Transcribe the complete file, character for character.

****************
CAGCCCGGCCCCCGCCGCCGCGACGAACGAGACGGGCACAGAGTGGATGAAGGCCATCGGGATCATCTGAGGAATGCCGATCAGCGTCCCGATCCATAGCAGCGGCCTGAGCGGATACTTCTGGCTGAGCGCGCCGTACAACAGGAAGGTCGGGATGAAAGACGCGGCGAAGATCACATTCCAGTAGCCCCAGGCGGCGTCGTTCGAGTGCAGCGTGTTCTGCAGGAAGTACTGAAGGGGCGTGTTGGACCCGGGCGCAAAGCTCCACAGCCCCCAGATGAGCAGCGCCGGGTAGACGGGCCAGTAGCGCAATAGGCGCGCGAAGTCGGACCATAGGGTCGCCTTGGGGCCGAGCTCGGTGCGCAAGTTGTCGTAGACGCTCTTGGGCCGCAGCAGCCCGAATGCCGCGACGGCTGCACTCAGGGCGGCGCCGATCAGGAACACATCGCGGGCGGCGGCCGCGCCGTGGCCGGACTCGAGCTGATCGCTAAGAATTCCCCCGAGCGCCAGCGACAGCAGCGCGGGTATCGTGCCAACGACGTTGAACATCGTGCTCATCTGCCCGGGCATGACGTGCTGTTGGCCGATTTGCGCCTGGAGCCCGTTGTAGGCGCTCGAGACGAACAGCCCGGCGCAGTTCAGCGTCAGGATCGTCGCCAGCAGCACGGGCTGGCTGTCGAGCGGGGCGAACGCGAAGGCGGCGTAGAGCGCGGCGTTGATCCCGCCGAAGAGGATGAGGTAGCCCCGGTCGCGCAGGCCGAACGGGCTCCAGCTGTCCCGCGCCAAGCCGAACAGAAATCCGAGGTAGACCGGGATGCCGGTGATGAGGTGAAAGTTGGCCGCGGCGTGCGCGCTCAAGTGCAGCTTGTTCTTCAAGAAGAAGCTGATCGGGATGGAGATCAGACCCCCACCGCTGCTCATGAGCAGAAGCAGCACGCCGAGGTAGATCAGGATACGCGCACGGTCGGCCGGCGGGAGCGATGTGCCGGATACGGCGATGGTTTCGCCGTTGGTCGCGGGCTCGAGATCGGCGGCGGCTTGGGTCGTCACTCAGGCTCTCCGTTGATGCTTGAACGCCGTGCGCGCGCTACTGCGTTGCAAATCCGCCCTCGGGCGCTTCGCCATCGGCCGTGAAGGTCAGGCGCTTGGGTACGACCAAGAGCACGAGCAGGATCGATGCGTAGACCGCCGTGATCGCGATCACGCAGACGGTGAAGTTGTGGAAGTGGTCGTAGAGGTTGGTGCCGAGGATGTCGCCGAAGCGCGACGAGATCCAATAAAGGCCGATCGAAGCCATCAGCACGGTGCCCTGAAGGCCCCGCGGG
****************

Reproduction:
CAGCCCGGCCCCCGCCGCCGCGACGAACGAGACGGGCACAGAGTGGATGAAGGCCATCGGGATCATCTGAGGAATGCCGATCAGCGTCCCGATCCATAGCAGCGGCCTGAGCGGATACTTCTGGCTGAGCGCGCCGTACAACAGGAAGGTCGGGATGAAAGACGCGGCGAAGATCACATTCCAGTAGCCCCAGGCGGCGTCGTTCGAGTGCAGCGTGTTCTGCAGGAAGTACTGAAGGGGCGTGTTGGACCCGGGCGCAAAGCTCCACAGCCCCCAGATGAGCAGCGCCGGGTAGACGGGCCAGTAGCGCAATAGGCGCGCGAAGTCGGACCATAGGGTCGCCTTGGGGCCGAGCTCGGTGCGCAAGTTGTCGTAGACGCTCTTGGGCCGCAGCAGCCCGAATGCCGCGACGGCTGCACTCAGGGCGGCGCCGATCAGGAACACATCGCGGGCGGCGGCCGCGCCGTGGCCGGACTCGAGCTGATCGCTAAGAATTCCCCCGAGCGCCAGCGACAGCAGCGCGGGTATCGTGCCAACGACGTTGAACATCGTGCTCATCTGCCCGGGCATGACGTGCTGTTGGCCGATTTGCGCCTGGAGCCCGTTGTAGGCGCTCGAGACGAACAGCCCGGCGCAGTTCAGCGTCAGGATCGTCGCCAGCAGCACGGGCTGGCTGTCGAGCGGGGCGAACGCGAAGGCGGCGTAGAGCGCGGCGTTGATCCCGCCGAAGAGGATGAGGTAGCCCCGGTCGCGCAGGCCGAACGGGCTCCAGCTGTCCCGCGCCAAGCCGAACAGAAATCCGAGGTAGACCGGGATGCCGGTGATGAGGTGAAAGTTGGCCGCGGCGTGCGCGCTCAAGTGCAGCTTGTTCTTCAAGAAGAAGCTGATCGGGATGGAGATCAGACCCCCACCGCTGCTCATGAGCAGAAGCAGCACGCCGAGGTAGATCAGGATACGCGCACGGTCGGCCGGCGGGAGCGATGTGCCGGATACGGCGATGGTTTCGCCGTTGGTCGCGGGCTCGAGATCGGCGGCGGCTTGGGTCGTCACTCAGGCTCTCCGTTGATGCTTGAACGCCGTGCGCGCGCTACTGCGTTGCAAATCCGCCCTCGGGCGCTTCGCCATCGGCCGTGAAGGTCAGGCGCTTGGGTACGACCAAGAGCACGAGCAGGATCGATGCGTAGACCGCCGTGATCGCGATCACGCAGACGGTGAAGTTGTGGAAGTGGTCGTAGAGGTTGGTGCCGAGGATGTCGCCGAAGCGCGACGAGATCCAATAAAGGCCGATCGAAGCCATCAGCACGGTGCCCTGAAGGCCCCGCGGG